It is cliché to say that there is more to learn from failure then there is from success, but there are truths in such familiar sayings. The latest flare up between the neighborhood and the developer, FORTIS, is over the timing and amount of construction noise that has begun as early as 5 am.
There has been some successful community push back on this one small area of concern. However, the rest has been an undeniable loss for the community. Not just Cobble Hill, but all of Brooklyn has much to learn from this loss. We must learn to pay attention not to what people say in front of a community, but what they do to and for the community.
To understand why it is a loss, one must accept that it was destined to be a loss the second the RFP was released.
My grandfather was a proud member of the International Longshoreman’s Association (ILA). Long Island College Hospital (LICH), blocks away from the ILA health center, was my family’s go-to hospital.
Now the campus of LICH is no longer a hospital, and last week its developer, FORTIS, announced that it will go ahead with an “as of right” luxury housing project, which means that no zoning change will be required. There will be no compulsion for community benefits, since there is little other than “delay and pray” tactics that can be done to stop it.
How did we get to this point?
Various people, for differing reasons get blamed, from Mayor de Blasio to a former community board chairman, but the original sin from which all else stems was the original SUNY RFP. That RFP set the table for what I fear will become manifest in Cobble Hill.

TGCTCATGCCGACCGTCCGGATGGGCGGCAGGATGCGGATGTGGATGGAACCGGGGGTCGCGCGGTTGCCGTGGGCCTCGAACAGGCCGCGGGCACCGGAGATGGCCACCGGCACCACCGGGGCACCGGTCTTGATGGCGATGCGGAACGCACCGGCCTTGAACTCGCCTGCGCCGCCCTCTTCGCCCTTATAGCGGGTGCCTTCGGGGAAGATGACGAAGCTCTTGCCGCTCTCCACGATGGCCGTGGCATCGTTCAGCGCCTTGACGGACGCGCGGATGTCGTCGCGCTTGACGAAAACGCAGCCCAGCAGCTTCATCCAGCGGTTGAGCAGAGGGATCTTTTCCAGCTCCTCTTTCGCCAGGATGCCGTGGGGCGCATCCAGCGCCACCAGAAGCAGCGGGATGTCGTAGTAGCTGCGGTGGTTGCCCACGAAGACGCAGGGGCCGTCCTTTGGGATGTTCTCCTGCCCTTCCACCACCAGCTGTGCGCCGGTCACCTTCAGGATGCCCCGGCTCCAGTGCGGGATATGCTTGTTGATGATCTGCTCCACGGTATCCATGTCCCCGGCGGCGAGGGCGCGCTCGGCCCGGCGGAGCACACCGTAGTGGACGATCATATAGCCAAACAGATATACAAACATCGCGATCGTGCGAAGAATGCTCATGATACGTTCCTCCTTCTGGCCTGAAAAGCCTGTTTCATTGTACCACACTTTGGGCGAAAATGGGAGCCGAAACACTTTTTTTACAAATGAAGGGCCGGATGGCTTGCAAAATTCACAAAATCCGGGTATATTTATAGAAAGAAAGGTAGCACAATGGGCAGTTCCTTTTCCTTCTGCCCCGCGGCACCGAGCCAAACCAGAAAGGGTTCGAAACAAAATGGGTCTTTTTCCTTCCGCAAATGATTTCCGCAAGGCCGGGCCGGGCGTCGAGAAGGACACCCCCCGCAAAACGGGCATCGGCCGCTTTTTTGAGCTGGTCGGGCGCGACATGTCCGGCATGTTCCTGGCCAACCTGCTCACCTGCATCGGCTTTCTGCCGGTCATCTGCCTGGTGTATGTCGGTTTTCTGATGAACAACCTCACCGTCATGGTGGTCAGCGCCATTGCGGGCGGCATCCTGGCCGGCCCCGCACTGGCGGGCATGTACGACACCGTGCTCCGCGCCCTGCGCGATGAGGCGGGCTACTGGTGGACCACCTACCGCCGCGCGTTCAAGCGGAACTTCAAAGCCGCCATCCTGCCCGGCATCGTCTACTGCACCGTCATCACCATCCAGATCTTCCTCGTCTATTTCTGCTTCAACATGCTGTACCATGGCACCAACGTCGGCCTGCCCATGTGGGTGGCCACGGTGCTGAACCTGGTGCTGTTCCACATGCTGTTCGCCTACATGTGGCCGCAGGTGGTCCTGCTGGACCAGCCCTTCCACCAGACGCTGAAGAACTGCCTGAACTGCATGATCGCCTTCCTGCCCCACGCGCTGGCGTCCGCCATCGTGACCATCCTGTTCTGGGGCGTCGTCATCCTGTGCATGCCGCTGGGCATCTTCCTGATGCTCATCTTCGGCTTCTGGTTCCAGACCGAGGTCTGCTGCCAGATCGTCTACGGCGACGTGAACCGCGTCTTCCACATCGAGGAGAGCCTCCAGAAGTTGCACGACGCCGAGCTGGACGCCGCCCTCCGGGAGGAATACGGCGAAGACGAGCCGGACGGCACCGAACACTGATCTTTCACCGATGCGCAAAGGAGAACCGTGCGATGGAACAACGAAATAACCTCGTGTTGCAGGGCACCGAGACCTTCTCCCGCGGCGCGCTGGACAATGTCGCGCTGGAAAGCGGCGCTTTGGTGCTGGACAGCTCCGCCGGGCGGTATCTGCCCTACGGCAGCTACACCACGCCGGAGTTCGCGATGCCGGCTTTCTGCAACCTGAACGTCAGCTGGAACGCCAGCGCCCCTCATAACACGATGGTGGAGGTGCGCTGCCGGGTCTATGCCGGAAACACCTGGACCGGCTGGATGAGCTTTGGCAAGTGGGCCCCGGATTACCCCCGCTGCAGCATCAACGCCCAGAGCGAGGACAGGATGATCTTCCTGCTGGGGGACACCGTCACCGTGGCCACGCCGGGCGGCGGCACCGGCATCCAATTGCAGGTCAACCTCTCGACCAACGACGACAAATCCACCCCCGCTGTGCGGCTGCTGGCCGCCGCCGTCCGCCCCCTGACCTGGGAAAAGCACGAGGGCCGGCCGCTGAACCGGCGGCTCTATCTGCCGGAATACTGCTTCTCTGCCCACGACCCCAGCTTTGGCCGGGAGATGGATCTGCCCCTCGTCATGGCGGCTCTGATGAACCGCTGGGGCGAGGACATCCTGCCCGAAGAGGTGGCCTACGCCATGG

When I spoke to Councilman Brad Lander about this, he put it succinctly, saying that “a public institution sold off public land for private gain, and we are getting exactly what they said they’d do in response to the RFP.”
With the press focused on the mayor’s inability to get the state to relent on the LICH closing, it has been easy to forget that State University of New York (SUNY) owned, mismanaged and ultimately sold this property pursuant to a RFP it conceived, and that failed to include requirements for a hospital or affordable and senior housing.
This may have upped the sales price, but the lack of provisos left the community without leverage to influence the development.
When the winning bidder does what it said it would do, why act surprised?
All of us concerned about healthcare and affordable housing in NYC organized in opposition to the plan in our community, sat through countless meetings and protests, and even saw a mayoral candidate and elected officials carted off to jail. But now we know it was all over with the RFP and the terms set forth in that document.
So while it was a really flawed process, I can’t help but remember a quote, that at this moment that’s also applicable to the horror show that is the Trump Administration and those that argued he wasn’t that bad, from the great Maya Angelou:
“When someone shows you who they are, believe them the first time.”
Michael Racioppo is the Vice Chair of Community Board 6 and the Executive Director of Gowanus Canal Community Development Corporation .